Continental Develops Power Module For Enhanced Electric Mobility

Continental Power Module Third Generation Enhanced Electric Mobility EV
Continental Develops Power Module For Enhanced Electric Mobility

Continental has developed its new, third generation of power electronics for use in electric vehicles (EV) requiring processing of high currents, to enable good driving performance. The new power module takes the fun of driving to the next level, combining efficient, environmentally-friendly electric mobility with maximum emotion. The new microchip technology enables currents of up to 650 amps.

The new power electronics can be used in a broad range of EVs, noted Continental. The current, third-generation chip delivers six times the performance of the first iteration, while its weight has been reduced from what used to be 12 kg, to 8 kg now. The technological highlight of the power electronics is the special production process, where the conventional, soldered wire connections are replaced by sintering technology, making the contacts compounded. The advantage of this is that the microchips sintered on both sides in the power module offer major gains in terms of service life, reliability and thermal capacity. The company noted that the Powertrain division is using this technology for the first time in automotive electronics.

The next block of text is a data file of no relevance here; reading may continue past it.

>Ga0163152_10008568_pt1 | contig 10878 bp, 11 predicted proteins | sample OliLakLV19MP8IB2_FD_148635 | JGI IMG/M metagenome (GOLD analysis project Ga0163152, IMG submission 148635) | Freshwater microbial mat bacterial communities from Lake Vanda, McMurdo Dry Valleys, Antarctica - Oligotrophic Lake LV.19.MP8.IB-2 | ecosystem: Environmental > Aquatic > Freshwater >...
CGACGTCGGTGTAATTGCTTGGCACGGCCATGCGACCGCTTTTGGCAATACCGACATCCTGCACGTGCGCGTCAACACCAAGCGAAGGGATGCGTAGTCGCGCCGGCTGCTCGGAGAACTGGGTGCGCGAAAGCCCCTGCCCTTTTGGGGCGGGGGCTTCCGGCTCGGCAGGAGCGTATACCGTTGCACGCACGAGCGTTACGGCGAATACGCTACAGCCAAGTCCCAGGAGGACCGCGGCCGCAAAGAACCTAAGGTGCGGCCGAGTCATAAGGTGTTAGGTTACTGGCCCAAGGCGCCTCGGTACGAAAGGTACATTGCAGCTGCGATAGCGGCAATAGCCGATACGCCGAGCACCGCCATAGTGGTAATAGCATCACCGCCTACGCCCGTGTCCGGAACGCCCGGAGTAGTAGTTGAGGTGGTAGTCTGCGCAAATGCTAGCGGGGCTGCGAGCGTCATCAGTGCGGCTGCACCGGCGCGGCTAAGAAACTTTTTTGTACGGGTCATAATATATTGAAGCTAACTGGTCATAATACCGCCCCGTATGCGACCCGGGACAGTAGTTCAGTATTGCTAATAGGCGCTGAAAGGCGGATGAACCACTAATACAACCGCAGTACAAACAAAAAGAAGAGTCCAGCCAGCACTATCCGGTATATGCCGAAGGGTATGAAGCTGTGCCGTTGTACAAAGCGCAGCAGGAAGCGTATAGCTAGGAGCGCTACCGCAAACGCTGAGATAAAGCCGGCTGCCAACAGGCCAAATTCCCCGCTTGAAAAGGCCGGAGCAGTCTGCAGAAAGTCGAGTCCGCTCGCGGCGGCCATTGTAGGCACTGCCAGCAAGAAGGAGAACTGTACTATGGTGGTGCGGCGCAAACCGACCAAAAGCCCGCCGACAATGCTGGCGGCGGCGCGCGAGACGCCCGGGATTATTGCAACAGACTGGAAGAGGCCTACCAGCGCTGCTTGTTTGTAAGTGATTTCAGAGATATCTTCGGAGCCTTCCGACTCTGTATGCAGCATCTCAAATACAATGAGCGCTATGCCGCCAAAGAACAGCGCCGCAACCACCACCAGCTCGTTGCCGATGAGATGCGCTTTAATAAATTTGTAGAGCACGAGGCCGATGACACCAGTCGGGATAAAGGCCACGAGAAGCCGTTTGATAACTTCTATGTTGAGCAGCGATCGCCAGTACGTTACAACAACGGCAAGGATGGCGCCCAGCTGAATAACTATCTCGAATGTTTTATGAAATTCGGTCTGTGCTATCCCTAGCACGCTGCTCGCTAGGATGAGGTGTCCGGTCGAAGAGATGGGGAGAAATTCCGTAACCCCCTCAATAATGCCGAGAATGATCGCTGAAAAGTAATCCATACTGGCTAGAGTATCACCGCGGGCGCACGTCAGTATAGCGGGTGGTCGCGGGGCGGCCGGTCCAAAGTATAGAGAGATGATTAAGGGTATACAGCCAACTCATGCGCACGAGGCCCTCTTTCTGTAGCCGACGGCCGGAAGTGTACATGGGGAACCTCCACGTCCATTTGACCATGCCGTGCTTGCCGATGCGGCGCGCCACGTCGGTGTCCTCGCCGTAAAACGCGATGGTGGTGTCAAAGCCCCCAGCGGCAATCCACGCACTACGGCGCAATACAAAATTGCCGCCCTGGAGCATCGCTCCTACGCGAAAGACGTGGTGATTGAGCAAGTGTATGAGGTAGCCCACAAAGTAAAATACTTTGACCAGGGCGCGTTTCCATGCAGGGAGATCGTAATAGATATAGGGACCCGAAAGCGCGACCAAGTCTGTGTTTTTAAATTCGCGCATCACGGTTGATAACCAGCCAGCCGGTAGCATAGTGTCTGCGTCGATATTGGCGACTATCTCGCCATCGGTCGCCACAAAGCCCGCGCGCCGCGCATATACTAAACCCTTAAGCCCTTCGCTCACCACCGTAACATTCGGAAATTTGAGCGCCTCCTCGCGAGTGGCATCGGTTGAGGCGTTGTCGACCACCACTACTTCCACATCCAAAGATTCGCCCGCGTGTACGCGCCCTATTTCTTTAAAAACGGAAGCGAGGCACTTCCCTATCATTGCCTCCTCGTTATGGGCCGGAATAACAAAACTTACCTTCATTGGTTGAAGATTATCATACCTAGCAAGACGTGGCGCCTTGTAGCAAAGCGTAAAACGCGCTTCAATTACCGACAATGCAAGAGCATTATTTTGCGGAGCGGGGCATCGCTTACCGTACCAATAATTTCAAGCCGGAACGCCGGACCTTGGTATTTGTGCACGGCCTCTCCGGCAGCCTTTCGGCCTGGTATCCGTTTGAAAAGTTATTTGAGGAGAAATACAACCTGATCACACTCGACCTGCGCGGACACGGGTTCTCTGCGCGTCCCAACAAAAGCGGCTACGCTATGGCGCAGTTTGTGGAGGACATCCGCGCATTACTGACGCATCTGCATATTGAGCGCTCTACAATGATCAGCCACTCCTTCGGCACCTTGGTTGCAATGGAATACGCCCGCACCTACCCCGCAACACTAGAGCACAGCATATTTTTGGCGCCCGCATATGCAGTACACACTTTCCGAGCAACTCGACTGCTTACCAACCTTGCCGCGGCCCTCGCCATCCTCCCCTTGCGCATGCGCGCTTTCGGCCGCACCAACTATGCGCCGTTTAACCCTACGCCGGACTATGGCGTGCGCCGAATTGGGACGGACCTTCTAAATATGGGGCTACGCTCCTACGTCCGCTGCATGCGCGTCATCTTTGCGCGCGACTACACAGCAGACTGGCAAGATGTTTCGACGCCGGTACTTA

In addition to development and production expertise in power electronics hardware, Continental has the necessary software knowledge to adapt the component as required. For instance, the system was tailored for ultimate sports performance and maximum dynamics for an electric SUV, the company noted. If the driver does not demand all the available performance, the control software will provide a particularly calm and peaceful travel experience.

Dr Andreas Wolf, CEO, Powertrain Business, Continental, said when it comes to EVs, the focus is mainly on the electric motor and battery. However, there is another vitally important key component, namely power electronics that manages the interaction between motor and battery, he added. Dr Wolf explained that its own central component is the power module, which enables currents of up to 650 amps. “For years now, the drive business of technology company Continental has been offering this technology for various types of electric automobiles – from plug-in hybrid models to electric cars featuring highly integrated axle drives, right through to high-performance electric vehicles,” he said.

The new power electronics module from Continental was the first on the market for a series-production electric automobile in this performance class and featuring this innovative technology, noted Thomas Stierle, Head, Hybrid Electric Vehicle business unit, Powertrain.